“After twenty years of guessing how the old coot would depart this world, this is too much,” Bum-Bum said, glaring at Sausage as she left. “I can’t stand it when somebody who got a reputation for blasting hot air suddenly grows cold when they know something you don’t.”
Hot Sausage paid her no mind. He was busy keeping an eye on Sister Bibb, his secret lover, who was making ready to leave. He had watched glumly for the last hour, waiting for the wink, the nod, the head shake, some sign that all was okay and that the coast would be clear to follow her home for a bit of humpty dumpty in Sportcoat’s honor. But Sister Bibb offered no sign. Instead, as the clock struck the hour, she grabbed her purse and made for the door. Then as she reached the door and silently turned the door handle, she nodded at him. Hot Sausage leaped to his feet, but Sister Gee put a hand on his arm.
“Sausage, can you stay a minute? I need a private word.”
Sausage glanced at Sister Bibb, who was halfway out the door. “Do it have to be now?” he asked.
“Just a minute. It won’t take long.”
Sister Bibb, standing at the open door, moved her eyebrows up and down twice in a quick motion, which sent Sausage’s heart soaring, then he watched as she slipped out. He sank dejectedly into a folding chair.
Sister Gee stood before him, hands on her hips. Sausage looked up at her like a guilty puppy.
“All right. Out with it,” she said.
“Out with what?”
Sister Gee pulled another folding chair and sat backward on it facing him, her forearms pressed against the chair, her legs straddling it, her dress pushed down to cover her upper thighs. Her long brown face stared at his, and her bottom lip pressed against her lower teeth. She thought a moment, nodded slowly, then rocked back and forth calmly.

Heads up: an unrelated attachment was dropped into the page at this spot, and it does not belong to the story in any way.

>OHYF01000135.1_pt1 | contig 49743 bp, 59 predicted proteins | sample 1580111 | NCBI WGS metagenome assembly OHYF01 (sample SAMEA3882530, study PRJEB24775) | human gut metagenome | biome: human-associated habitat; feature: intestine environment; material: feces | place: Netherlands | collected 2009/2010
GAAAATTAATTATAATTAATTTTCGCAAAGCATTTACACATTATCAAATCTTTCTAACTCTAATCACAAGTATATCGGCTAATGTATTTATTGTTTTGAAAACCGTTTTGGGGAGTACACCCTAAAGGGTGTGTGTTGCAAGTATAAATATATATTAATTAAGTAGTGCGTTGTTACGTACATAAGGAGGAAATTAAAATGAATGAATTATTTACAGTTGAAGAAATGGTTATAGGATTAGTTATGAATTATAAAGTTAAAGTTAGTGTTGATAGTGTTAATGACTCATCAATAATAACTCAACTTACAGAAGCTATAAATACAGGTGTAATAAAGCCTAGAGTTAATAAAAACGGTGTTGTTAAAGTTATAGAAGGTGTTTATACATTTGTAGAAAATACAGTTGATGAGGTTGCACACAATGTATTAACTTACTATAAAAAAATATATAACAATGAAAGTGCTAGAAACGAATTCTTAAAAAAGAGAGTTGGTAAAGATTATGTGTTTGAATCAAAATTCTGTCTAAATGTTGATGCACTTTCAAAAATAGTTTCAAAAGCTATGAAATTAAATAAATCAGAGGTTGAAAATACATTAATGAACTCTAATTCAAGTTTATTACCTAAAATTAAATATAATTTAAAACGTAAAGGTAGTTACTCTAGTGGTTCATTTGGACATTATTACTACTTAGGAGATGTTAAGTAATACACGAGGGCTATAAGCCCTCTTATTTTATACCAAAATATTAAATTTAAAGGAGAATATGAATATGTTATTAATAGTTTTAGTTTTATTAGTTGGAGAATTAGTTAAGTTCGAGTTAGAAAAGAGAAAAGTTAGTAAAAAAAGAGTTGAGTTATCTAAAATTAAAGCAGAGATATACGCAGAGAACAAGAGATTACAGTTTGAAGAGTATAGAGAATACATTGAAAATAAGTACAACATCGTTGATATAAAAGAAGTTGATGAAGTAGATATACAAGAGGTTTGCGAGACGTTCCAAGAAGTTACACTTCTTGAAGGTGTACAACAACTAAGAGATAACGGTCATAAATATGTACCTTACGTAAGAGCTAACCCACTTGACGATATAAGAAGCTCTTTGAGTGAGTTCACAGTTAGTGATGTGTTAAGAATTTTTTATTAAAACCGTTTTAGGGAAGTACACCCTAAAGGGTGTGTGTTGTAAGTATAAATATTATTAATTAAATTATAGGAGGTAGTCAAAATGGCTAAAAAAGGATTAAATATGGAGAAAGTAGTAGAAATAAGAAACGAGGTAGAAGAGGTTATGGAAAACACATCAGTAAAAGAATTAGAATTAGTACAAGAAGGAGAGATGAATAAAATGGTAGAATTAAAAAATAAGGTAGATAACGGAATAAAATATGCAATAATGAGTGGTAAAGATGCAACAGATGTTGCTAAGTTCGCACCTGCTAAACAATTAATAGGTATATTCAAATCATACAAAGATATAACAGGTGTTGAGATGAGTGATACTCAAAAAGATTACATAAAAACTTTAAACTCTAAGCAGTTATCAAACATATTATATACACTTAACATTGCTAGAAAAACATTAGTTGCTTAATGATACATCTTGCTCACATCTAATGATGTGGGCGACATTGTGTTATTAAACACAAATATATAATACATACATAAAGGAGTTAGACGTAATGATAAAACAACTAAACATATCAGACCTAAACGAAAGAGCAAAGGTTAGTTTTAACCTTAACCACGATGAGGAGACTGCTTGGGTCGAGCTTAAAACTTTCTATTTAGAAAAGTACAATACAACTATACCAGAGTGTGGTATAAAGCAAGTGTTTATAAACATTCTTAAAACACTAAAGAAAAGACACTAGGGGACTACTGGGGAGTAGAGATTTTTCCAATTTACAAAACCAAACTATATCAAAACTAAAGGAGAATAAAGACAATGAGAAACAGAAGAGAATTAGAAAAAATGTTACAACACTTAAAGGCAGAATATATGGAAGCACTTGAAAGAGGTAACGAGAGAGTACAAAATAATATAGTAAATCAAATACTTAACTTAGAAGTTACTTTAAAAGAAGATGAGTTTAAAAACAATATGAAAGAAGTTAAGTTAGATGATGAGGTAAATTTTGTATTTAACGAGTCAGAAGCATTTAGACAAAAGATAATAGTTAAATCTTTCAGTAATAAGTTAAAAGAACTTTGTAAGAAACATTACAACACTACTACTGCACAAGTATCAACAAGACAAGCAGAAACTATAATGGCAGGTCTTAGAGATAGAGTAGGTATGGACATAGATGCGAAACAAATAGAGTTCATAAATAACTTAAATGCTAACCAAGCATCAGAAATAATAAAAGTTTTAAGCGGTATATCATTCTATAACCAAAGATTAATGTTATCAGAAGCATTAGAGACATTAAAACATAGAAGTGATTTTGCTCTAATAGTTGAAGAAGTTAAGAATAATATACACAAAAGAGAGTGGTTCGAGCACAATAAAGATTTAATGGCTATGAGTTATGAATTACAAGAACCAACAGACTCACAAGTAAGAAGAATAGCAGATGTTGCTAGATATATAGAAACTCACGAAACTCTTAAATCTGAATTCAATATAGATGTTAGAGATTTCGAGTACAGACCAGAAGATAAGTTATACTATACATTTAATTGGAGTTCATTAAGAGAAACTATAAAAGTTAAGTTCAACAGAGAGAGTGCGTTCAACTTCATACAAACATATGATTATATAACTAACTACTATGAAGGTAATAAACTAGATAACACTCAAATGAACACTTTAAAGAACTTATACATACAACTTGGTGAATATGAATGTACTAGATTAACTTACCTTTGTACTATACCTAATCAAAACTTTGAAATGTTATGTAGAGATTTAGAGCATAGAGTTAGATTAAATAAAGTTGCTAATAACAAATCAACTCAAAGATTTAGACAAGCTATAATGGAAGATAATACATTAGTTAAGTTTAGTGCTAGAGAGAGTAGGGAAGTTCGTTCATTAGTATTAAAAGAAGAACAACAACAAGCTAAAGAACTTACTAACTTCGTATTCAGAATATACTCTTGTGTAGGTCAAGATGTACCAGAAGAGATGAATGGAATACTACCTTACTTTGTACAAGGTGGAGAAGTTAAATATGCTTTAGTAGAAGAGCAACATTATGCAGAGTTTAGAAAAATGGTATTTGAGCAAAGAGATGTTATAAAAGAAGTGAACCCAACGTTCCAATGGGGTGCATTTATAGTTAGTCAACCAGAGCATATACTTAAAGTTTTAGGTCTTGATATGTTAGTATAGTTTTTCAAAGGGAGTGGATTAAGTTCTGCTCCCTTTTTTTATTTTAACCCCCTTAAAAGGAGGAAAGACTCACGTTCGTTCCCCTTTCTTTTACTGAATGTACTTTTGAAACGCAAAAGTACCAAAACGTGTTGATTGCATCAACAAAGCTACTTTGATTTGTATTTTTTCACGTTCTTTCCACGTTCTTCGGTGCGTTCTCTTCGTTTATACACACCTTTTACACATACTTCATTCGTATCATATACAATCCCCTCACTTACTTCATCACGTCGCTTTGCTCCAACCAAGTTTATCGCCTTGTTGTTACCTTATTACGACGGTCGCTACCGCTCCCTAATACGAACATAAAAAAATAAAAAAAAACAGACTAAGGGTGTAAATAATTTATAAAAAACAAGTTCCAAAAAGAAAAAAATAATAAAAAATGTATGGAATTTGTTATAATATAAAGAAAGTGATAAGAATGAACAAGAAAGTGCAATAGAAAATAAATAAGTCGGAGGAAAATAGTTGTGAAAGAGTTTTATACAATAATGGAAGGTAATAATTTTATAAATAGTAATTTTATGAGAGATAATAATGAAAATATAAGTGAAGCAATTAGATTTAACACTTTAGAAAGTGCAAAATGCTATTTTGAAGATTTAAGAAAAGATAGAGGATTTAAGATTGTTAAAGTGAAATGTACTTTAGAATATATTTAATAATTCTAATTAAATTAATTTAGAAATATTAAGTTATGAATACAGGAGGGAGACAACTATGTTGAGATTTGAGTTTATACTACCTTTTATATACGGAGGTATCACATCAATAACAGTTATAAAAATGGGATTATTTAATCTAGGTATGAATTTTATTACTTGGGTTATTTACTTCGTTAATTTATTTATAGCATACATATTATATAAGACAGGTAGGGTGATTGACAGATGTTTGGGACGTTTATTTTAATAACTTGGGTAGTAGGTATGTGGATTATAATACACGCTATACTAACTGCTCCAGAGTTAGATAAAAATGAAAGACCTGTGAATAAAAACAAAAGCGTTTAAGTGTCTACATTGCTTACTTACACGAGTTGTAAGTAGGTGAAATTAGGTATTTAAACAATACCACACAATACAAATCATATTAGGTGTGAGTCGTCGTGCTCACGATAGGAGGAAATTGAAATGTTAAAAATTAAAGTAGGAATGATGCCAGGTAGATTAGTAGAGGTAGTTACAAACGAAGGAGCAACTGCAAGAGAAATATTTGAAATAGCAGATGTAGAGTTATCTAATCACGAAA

“Man is a curious creature, don’t you think?” she said casually.
Sausage looked at her suspiciously. “I reckon.”
She stopped rocking and leaned forward, smiling. Her smile was disarming, and Hot Sausage felt nervous.
“I don’t know why I have the desire to mind other folks’ business,” she said. “That’s the child in me, I reckon. But then again, life takes ahold of you as soon as you leave your mother. I don’t know what it is. But the older I get, the more I become what I really am. Do you find that, Sausage?” she asked.
Hot Sausage frowned. “Sister Gee, I’m all tuckered out. If you’s in the mood to start chunking away about dirt and the ways of man and things that happened in Chattanooga back in 1929 that you read about in a book someplace, we can go at this tomorrow.”
“The truth will be the same tomorrow,” she said. “It just won’t take as long to tell it.”
Hot Sausage spread his hands. “What’s there to know? The man is dead. He drunk hisself to death.”
“Then the booze got him? It’s really true?” she said.
It was as if an anvil had dropped on her. Her shoulders sagged, and Sausage saw, for the first time that day—after hours of handling the funeral ceremony, playing the puppeteer for her inept husband, arranging the flowers, calming the Cousins, comforting the bereaved, distributing the programs, arranging the manner of service, greeting the people, dealing with the cops, the firemen, the parking, essentially doing her husband’s job in a dying church, a church that, like many around them, was held up more and more by women like her—her deep, heartfelt sorrow. She bowed her head and covered her face with open palms, and as she did so her own pain unsealed his, and he swallowed, clearing his throat.